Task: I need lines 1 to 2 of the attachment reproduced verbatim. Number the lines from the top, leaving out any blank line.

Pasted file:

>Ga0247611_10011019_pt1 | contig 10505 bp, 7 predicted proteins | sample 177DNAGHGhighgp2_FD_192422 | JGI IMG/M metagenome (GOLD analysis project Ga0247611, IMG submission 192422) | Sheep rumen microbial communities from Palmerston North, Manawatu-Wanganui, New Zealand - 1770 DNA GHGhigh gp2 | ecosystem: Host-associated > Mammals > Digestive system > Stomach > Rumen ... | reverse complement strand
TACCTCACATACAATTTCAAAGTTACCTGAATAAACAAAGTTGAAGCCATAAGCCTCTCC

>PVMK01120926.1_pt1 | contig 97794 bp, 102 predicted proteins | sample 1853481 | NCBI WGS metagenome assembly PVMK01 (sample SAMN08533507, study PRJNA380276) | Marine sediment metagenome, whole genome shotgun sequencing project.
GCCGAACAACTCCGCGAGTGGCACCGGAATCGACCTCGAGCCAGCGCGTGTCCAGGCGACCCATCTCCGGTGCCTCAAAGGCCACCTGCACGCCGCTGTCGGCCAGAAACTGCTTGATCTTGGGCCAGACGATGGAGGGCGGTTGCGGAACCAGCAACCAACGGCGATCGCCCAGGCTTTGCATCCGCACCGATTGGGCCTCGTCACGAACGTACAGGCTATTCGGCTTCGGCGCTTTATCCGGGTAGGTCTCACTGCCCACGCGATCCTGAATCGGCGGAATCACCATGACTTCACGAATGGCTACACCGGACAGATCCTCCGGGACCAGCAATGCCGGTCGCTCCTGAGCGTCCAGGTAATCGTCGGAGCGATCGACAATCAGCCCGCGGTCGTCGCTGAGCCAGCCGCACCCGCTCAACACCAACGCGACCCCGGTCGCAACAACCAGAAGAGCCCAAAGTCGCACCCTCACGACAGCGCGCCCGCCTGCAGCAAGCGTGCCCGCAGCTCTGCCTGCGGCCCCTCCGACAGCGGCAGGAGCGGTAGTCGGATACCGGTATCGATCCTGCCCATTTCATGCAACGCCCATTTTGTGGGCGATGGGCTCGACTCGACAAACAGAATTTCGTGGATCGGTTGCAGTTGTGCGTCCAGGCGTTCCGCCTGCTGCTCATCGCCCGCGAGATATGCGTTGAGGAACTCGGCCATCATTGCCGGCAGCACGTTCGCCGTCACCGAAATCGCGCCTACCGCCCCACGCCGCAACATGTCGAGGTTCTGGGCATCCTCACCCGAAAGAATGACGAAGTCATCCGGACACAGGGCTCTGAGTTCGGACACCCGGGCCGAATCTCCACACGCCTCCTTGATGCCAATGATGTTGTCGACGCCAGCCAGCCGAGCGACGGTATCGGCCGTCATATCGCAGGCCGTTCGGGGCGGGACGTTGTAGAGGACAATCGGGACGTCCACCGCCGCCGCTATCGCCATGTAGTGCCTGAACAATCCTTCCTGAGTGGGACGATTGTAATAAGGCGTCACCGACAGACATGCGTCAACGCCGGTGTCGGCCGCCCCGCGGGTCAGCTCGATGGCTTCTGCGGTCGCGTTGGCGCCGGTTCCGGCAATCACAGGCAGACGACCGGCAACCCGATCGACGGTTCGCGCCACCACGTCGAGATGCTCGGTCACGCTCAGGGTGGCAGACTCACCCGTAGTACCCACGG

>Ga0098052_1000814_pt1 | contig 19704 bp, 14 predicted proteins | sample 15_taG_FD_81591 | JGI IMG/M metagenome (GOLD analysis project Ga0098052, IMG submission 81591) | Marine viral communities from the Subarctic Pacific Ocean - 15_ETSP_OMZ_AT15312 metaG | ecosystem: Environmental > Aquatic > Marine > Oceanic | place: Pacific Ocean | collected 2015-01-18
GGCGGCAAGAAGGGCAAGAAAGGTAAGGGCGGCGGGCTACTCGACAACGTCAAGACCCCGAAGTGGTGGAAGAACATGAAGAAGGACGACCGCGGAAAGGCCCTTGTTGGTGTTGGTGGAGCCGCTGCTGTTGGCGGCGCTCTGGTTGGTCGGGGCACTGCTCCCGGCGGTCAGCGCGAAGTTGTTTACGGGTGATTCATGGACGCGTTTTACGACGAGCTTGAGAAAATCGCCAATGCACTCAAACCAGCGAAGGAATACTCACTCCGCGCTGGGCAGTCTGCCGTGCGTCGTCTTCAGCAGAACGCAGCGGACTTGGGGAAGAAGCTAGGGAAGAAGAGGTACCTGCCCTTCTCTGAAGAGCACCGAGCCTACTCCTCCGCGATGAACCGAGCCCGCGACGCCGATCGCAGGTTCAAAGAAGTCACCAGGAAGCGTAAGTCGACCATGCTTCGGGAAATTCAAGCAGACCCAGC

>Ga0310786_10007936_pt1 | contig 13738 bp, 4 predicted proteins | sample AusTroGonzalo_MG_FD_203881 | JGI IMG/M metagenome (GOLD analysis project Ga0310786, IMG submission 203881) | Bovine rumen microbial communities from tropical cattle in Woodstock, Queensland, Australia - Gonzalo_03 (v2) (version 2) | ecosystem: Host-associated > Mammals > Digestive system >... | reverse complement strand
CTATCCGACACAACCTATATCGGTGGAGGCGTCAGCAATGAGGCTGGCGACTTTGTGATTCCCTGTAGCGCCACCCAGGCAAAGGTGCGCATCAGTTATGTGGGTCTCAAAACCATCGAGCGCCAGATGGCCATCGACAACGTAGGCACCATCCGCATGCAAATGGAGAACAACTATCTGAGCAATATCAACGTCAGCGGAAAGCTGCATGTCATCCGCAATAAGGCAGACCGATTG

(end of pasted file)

>Ga0247611_10011019_pt1 | contig 10505 bp, 7 predicted proteins | sample 177DNAGHGhighgp2_FD_192422 | JGI IMG/M metagenome (GOLD analysis project Ga0247611, IMG submission 192422) | Sheep rumen microbial communities from Palmerston North, Manawatu-Wanganui, New Zealand - 1770 DNA GHGhigh gp2 | ecosystem: Host-associated > Mammals > Digestive system > Stomach > Rumen ... | reverse complement strand
TACCTCACATACAATTTCAAAGTTACCTGAATAAACAAAGTTGAAGCCATAAGCCTCTCC